A typical lens have white focus indicators on their lenses [5m 50m and infinity] but some have red points for 85m and farther and some lenses have a red curve instead of numbers.

What are these red focus numbers and curves?

  • \$\begingroup\$ Could you include an image of what you're talking about? \$\endgroup\$
    – osullic
    Commented Feb 19, 2019 at 13:01
  • \$\begingroup\$ @osullic encrypted-tbn0.gstatic.com/… \$\endgroup\$ Commented Feb 19, 2019 at 13:10
  • \$\begingroup\$ @osullic phone screen is broken and I am in middle of an lesson. \$\endgroup\$ Commented Feb 19, 2019 at 13:12

1 Answer 1


The red dot conventionally marks the hyperfocal distance where the long end of the depth of focus will just extend to infinity. It's the setting for the maximum amount of in-focus content in landscape photography. This sounds like your description (putting the red dot among the distances close to infinity). It doesn't match your images (putting the red mark (which I cannot actually see) opposite to the distances, offset from the usual mark indicating which distance is selected).

The images (where it is totally unclear what your arrows are supposed to point at) would rather indicate where to read off distances for infrared. Infrared light has considerably longer wavelengths than visible light. While this would in theory be offset by the measures correcting chromatic aberration, they cannot really extend all that much. The glass of the lenses slows down infrared like other wavelengths but results in quite less of a phase difference, so infrared is refracted by smaller angles. For the same distance, you need to exercise more of the collecting power of the lens, so whatever distance is opposite to the "infrared" mark is larger than the distance opposite to the "visual light" mark.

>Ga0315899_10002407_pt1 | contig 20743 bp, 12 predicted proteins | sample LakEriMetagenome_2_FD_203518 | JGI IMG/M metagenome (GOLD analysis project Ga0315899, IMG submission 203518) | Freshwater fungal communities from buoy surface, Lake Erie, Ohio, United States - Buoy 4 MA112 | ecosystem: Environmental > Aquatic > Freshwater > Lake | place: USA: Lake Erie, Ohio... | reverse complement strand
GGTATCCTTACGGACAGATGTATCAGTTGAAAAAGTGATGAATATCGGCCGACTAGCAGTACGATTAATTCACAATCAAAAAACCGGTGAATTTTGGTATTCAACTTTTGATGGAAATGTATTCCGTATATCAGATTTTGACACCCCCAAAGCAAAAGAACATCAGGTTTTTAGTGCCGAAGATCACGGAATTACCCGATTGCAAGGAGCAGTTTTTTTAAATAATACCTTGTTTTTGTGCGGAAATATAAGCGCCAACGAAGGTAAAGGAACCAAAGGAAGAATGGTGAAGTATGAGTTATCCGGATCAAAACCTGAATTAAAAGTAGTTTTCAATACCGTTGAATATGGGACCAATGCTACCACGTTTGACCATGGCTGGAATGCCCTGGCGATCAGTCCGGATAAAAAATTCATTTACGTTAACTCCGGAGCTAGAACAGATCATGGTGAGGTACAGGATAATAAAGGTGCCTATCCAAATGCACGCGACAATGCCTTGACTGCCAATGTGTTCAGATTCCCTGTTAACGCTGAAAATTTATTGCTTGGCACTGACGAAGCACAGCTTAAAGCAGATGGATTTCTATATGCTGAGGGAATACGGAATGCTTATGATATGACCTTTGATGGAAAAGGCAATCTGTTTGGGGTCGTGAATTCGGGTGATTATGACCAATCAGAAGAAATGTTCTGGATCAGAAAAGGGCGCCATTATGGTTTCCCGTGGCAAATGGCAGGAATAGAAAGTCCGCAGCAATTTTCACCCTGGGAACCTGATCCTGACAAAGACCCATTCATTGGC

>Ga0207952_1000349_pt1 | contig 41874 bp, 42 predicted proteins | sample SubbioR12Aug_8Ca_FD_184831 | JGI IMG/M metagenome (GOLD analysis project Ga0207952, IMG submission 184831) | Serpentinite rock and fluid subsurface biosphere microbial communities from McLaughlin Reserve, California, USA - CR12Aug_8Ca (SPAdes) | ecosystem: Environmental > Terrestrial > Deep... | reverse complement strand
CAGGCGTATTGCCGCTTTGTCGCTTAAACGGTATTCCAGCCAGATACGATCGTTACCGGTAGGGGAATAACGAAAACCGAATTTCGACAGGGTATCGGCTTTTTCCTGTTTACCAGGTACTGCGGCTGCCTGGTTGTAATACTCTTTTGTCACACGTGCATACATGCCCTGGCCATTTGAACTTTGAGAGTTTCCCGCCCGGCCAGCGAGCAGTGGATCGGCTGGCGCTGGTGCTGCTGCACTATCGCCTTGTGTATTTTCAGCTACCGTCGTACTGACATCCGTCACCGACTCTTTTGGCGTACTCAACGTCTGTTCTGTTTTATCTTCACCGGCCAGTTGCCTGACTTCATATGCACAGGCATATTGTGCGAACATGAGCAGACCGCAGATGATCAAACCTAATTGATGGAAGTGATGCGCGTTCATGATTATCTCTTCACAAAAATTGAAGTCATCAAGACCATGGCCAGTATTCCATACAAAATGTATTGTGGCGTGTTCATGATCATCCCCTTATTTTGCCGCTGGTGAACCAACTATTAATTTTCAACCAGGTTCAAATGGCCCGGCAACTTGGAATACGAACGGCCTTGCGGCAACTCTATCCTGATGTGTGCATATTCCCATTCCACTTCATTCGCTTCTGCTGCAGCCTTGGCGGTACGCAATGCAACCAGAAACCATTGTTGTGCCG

• 5
    \$\begingroup\$ That is what hyperfocal is, but a red dot seems not applicable for it, since hyperfocal for a given focal length greatly depends on aperture and focus distance. Where would you put the dot? I didn't understand the red dot question, but lenses often have a dot (I've only seen white) next to the focus index mark which indicates where infrared would focus. \$\endgroup\$
    – WayneF
    Commented Feb 19, 2019 at 13:52
  • \$\begingroup\$ encrypted-tbn0.gstatic.com/… \$\endgroup\$ Commented Feb 19, 2019 at 14:14
  • \$\begingroup\$ @WayneF encrypted-tbn0.gstatic.com/… \$\endgroup\$ Commented Feb 19, 2019 at 14:14
  • 1
    \$\begingroup\$ That can't be hyperfocal, because hyperfocal doesn't work that that way (it varies greatly with aperture and focused distance). The Canon lens manual page 11 says those markings on the 70-200 lens is "Infrared index", which is found on many lenses (more so on primes). I don't see anything suggesting hyperfocal on the other lens (or any lens for that matter. because it doesn't work that way). Depth of field calculators usually show hyperfocal for the settings entered. \$\endgroup\$
    – WayneF
    Commented Feb 19, 2019 at 17:59

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